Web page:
Taxation is a challenging extension of this chapter. Nowhere is the average believer more tempted to bend their integrity than filing their tax return. The Bible gives simple and straightforward advice in this area.
“Tell us therefore, what do you think? Is it lawful to give a poll-tax to Caesar or not? But Jesus perceived their malice and said, ‘Why are you testing Me, you hypocrites?’ ‘Show me the coin used for the poll-tax.’ And they brought Him a denarius. And he said to them, ‘Whose likeness and inscription is this?’ They said to Him, ‘Caesar’s.’ Then He said to them, ‘Then render to Caesar the things that are Caesar’s; and to God the things that are God’s.” (Matt 22:17-21, See Also: Mark 12:13-17, Luke 20:22-26)
“Remind them to be subject to rulers, to authorities, to be obedient.” (Titus 3:1)
Jesus keeps the answer to the question of taxation simple--render what is due. Be obedient, pay your taxes. Regardless of your convictions, disagreements, or frustrations with the government or tax structure, what is due is still due. Reread the passage from Matthew and simply replace the word “Caesar” with “Uncle Sam.” If you have a reason for disagreement with our current government, the Jews had far more. The Romans were a militant government that conquered and controlled Israel at the time of Christ. They were a foreign, imperial power that the Lord (in His sovereignty) knew would be putting Christians to death in a few short years, yet He still called the Israelites to render what was due.
Our honesty on April 15th is not optional. This idea was also picked up by Paul and Peter.
“Every person is to be in subjection to the governing authorities. For there is no authority except from God, and those which exist are established by God. Therefore whoever resists authority has opposed the ordinance of God; and they who have opposed will receive condemnation upon themselves…Therefore it is necessary to be in subjection, not only because of wrath, but also for conscience' sake. For because of this you also pay taxes, for rulers are servants of God, devoting themselves to this very thing. Render to all what is due them: tax to whom tax is due; custom to whom custom; fear to whom fear; honor to whom honor.” (Rom. 13:1-2,5-7)
“Submit yourselves for the Lord’s sake to every human institution, whether to a king as the one in authority, or to governors…For such is the will of God that by doing right you may silence the ignorance of foolish men.” (1 Pet. 2:13-15)
“Render to all what is due them: tax to whom tax is due.” Deduct, exempt, claim, and write-off, with painstaking integrity. Do not deceive yourself: “Whoever resists authority has opposed the ordinance of God.” There is no relaxation of God’s moral standards in the context of taxation. The Lord doesn’t look the other way on April 15th. This type of thinking is selfish and immature. It has always surprised me how many believers cheat on their taxes, fudge numbers, and don’t report income, yet pray for the Lord to bless their business, investments, and financial life in general. The audacity of such a request is shameful. This moral disconnect should not be found among the people of God. Solomon said, “He who conceals his transgressions will not prosper, but he who confesses and forsakes them will find compassion.” (Prov. 28:13) If you have cheated on your taxes, find compassion by confessing and forsaking such a transgression.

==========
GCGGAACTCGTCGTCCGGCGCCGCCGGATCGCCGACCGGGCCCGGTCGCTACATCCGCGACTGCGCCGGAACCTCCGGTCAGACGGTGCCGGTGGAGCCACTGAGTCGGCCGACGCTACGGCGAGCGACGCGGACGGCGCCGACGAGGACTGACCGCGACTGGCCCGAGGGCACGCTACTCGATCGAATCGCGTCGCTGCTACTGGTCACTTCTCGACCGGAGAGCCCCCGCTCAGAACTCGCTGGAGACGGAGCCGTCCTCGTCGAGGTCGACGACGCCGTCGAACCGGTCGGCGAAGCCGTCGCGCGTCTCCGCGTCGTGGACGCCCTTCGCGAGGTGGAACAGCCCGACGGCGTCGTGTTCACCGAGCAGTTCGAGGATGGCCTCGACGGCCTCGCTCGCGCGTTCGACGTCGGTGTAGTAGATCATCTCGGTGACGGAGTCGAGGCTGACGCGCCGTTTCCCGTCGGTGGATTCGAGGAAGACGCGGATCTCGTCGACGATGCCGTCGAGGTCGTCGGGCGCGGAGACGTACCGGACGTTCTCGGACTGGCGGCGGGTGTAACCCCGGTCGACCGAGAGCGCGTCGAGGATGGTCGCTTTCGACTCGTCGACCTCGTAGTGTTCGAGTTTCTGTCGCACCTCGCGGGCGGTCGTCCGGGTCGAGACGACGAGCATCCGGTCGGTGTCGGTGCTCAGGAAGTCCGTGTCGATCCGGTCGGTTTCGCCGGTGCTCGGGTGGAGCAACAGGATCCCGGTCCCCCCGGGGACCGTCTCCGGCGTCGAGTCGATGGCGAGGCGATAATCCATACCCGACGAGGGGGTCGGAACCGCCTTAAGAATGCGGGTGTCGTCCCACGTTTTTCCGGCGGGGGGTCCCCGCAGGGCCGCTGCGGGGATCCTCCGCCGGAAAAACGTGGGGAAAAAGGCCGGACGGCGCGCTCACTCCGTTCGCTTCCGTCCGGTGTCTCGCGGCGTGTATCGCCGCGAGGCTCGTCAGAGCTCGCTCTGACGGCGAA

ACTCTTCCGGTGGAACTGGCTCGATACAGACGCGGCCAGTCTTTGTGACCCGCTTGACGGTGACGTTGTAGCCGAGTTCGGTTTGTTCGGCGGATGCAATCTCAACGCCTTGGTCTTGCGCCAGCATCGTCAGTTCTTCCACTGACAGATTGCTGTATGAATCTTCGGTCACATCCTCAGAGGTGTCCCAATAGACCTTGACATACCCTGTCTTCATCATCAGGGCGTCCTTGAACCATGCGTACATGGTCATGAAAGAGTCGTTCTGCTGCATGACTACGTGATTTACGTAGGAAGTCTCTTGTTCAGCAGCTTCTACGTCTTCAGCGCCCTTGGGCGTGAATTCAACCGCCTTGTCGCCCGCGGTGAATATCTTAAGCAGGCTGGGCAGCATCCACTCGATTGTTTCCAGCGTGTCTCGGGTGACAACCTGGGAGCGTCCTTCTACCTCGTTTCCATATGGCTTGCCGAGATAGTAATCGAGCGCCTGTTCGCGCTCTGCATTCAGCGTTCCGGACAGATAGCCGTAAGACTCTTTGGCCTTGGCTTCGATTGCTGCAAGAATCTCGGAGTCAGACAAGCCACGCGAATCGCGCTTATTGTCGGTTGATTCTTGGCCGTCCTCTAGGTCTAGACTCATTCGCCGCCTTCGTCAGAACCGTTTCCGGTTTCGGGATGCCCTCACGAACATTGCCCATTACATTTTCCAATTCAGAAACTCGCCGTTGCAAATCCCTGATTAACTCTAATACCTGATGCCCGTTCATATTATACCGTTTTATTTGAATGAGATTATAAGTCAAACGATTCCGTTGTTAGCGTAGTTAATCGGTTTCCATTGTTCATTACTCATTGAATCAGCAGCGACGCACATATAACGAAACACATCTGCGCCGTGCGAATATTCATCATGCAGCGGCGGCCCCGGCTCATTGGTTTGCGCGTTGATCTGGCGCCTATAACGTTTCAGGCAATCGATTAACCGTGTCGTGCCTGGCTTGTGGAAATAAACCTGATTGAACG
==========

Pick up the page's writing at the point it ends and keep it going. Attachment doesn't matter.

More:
Christians must be marked with the highest form of honesty because we are submitting “for the Lord’s sake…that by doing right you may silence the ignorance of foolish men.” It is not the IRS the believer should be worrying about, but rather the impact that a lack of integrity on our part could have on the cause of Christ. When we make light of the moral implications of dishonesty on our tax return, our accountant makes light of Christianity.
In a somewhat related situation, Christ models this very principle to us with clarity. The Christian must recognize both the seen and unseen impact of their financial actions.
“When they came to Capernaum, those who collected the two-drachma tax came to Peter and said, ‘Does your teacher not pay the two-drachma tax?’ He said, ‘Yes.’ And when he came into the house, Jesus spoke to him first, saying, ‘What do you think, Simon? From whom do the kings of the earth collect customs or poll-tax, from their sons or from strangers?’ When Peter said, ‘From strangers,’ Jesus said to him, ‘Then the sons are exempt. However, so that we do not offend them, go to the sea and throw in a hook, and take the first fish that comes up; and when you open its mouth, you will find a shekel. Take that and give it to them for you and Me.” (Matt. 17:24-27)
The tax being discussed here is a temple tax paid to the Lord, which is why Jesus explains that He was exempt. Even though Christ was exempt, He recognizes the impact of His actions on others and pays the tax. As Christians, we must be aware of this principle and the high calling our financial obligations present to us. Believers must recognize that the world is watching the way we handle our money. May all Christians be as mindful as our Lord and Savior--to be willing to go beyond what we are obligated for the sake of another’s conscience.
Simply as a matter of curiosity, you might have wondered why the tax structure in America does not tax ministers. The idea comes from the Judeo-Christian roots of our country. This type of tax was not permitted in the Old Testament: “We also inform you that it is not allowed to impose tax, tribute or toll on any of the priests, Levites, singers, doorkeepers, Nethinim or servants of this house of God.” (Ezra 7:24)